The brightest stars in the sky: A guide

Brightest stars: A star-studded sky with the bulge of the Milky Way stretching diagonally from top left to bottom right. A person is sitting on a rock in the foreground and looking up at the celestial light show.
Here we explore some of the brightest stars in our night sky. (Image credit: Getty)

In busy cities, you may only be able to see the brightest stars against light pollution, even on a clear night. 

On the other hand, in a really dark location, you may see thousands of stars glittering above you. But even then, some stars will be noticeably brighter than others, and the most luminous ones will be the same select few that city-dwellers see. 

These brightest stars have been a familiar sight to humans since ancient times, and we'll look at a selection of them here.

Related: What you can see tonight in the night sky [maps]

There are several reasons why some stars look brighter than others. Perhaps the most obvious is that they're all located at different distances from us. It's no surprise the nearer stars tend to look brighter than ones that are further away. In fact, our closest star — by a long way — is the sun, and when it's visible in the sky it shines so brightly that we can't see the other stars at all. 

A second reason for differences in brightness is that some stars are larger than others. Our own sun is in the prime of its life — called the "main sequence" of stellar evolution — but stars that are further advanced in their life cycles can grow to giant proportions. Not surprisingly, a giant star will be much brighter than a main sequence star seen at the same distance.

The brightness of stars is usually expressed in terms of a "magnitude" value, and — confusingly — this number actually gets bigger for fainter stars. The system originated in the ancient world when people called the very brightest stars "first magnitude", the next brightest "second magnitude" and so on. By the 19th century astronomers needed a more precise scale, so they defined magnitude 2 as 2.5 times fainter than magnitude 1, magnitude 3 as 2.5 times fainter than that, and so on. This allowed the system to be extended to the fractional and negative numbers that we see today.

Classification of stars

There's one other key factor that makes some stars brighter than others, and that's their temperature. Hot stars tend to produce more light than cooler ones. We can get a rough idea of a star's temperature based on its color. Blue stars are the hottest, followed by white, yellow and orange, and then finally red stars are the coolest.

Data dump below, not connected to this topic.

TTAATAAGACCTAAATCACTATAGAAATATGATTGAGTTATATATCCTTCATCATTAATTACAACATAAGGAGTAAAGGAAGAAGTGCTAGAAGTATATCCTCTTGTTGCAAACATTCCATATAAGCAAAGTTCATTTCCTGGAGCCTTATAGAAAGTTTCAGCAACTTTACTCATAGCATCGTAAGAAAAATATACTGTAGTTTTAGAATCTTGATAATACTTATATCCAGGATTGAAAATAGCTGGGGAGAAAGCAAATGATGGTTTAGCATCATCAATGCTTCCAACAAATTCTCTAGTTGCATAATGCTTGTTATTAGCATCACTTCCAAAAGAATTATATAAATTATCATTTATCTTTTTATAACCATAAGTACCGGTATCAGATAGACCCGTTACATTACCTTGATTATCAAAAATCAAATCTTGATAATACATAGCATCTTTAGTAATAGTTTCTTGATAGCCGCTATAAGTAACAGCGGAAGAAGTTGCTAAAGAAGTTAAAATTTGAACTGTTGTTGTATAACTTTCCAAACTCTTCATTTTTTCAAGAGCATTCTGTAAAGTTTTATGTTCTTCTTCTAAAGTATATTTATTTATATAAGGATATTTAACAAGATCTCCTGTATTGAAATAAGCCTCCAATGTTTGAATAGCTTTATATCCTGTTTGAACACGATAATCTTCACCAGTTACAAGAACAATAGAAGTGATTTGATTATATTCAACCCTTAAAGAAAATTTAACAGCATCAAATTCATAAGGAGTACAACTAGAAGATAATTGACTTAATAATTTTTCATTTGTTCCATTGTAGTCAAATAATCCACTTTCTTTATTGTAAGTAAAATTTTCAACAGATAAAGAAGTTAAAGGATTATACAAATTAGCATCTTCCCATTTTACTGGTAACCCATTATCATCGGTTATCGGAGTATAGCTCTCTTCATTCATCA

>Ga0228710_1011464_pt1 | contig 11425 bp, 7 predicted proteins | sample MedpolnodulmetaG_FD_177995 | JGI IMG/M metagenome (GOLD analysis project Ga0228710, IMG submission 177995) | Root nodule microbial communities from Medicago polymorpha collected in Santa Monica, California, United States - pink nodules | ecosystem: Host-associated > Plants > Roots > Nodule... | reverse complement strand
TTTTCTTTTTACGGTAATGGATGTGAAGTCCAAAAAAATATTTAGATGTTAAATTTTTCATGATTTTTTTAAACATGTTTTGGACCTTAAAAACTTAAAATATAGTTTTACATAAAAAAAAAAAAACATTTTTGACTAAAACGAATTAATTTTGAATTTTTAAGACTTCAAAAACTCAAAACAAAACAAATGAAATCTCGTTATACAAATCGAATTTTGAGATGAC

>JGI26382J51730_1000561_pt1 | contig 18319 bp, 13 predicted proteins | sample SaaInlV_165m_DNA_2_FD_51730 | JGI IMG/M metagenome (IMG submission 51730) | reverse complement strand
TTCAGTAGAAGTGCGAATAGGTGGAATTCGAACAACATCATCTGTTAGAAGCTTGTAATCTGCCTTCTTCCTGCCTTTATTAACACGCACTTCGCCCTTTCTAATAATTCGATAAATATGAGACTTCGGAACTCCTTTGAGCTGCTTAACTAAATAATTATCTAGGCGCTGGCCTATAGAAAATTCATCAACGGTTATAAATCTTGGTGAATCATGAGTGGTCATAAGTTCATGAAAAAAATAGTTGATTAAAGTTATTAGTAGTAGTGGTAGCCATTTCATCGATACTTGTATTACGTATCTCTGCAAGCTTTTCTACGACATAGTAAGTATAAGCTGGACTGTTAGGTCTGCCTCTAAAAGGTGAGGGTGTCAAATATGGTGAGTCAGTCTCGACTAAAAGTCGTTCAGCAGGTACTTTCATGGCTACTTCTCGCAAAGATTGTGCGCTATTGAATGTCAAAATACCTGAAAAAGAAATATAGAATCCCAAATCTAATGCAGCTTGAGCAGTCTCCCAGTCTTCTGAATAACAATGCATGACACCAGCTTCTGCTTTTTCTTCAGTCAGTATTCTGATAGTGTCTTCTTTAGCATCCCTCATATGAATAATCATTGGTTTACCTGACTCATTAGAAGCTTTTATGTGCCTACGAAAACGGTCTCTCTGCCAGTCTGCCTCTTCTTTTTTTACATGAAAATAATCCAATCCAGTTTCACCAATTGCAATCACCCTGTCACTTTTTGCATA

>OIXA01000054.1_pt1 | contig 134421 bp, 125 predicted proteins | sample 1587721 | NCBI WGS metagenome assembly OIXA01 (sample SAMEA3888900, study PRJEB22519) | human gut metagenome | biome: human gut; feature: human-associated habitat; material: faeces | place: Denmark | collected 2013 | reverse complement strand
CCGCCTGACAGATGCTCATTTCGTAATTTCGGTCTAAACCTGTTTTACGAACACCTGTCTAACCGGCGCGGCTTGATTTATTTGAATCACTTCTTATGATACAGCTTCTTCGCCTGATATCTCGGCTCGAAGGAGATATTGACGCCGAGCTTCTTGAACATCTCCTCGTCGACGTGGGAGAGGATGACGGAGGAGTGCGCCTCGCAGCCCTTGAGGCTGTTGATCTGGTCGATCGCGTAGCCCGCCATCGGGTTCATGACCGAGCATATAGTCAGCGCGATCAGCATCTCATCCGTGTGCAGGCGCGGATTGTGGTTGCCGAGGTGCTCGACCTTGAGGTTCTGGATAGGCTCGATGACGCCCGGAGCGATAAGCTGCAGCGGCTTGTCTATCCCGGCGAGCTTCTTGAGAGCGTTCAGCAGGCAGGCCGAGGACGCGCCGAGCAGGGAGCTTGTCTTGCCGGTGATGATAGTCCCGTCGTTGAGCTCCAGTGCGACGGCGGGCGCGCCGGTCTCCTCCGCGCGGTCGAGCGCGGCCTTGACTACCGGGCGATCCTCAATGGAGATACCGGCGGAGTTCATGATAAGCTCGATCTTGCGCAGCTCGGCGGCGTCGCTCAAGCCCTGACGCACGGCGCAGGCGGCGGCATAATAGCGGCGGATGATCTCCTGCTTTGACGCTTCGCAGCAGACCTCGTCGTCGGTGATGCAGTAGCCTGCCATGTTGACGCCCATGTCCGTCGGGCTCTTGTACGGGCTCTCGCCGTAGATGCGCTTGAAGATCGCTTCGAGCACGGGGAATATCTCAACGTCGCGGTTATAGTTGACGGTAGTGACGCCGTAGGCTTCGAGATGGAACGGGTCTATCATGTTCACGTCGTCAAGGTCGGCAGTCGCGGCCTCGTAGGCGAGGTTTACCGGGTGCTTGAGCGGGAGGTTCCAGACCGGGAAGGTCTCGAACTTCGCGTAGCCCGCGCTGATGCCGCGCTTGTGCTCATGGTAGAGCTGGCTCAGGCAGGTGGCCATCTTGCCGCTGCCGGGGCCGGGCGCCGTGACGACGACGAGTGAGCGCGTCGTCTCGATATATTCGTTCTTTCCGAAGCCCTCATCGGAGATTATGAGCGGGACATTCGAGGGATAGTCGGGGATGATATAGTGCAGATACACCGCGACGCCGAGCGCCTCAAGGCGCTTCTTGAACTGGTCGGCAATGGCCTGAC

To put this sequence on a more scientific footing, astronomers refer to the "spectral type" of a star, designated by a letter followed by a digit between 0 and 9. The letters, from the blue end to the red end, run O, B, A, F, G, K, M, and then the suffixed digits subdivide these into ten smaller steps. Our own sun, for example, is spectral type G2.

Sirius

Sirius A (left) and B (right) (Image credit: NASA)
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Locating Sirius:

Magnitude: -1.46

Type: Main sequence, A0

Constellation: Canis Major

Sirius is the brightest star in the night sky, and sometimes the brightest object of all. The Moon and the planets Jupiter, Venus and Mars — and occasionally Mercury — are the only natural objects that are bright enough to outshine it when they're above the horizon. And the International Space Station, during the brief times that it whizzes by overhead, can sometimes appear brighter too.

Strictly speaking, Sirius is actually a binary system, but the smaller of its two stars is much too dim to be seen with the naked eye. Called Sirius B, this faint little star is actually a white dwarf, in the final stage of stellar evolution. Requiring a powerful telescope to see it, it wasn't discovered until 1862 — and even then astronomers weren't able to estimate its mass until it was observed by the Hubble Space Telescope in 2005. That mass turns out to be just slightly less than that of our own sun, all crammed into a volume similar to the size of the Earth.

It's the larger of the two stars, Sirius A, that makes it such a prominent sight in our skies. Some 10,000 times more luminous than its diminutive companion, this is a bright blue-white star around twice as massive as our own sun. Combined with a distance of just 8.7 light-years, that's why it outshines all the other stars in the night sky. It was a familiar sight to the ancients, who knew it by various different names in different cultures. The one that's come down to us, Sirius, simply means "glowing" — which couldn't be more appropriate.

How to see it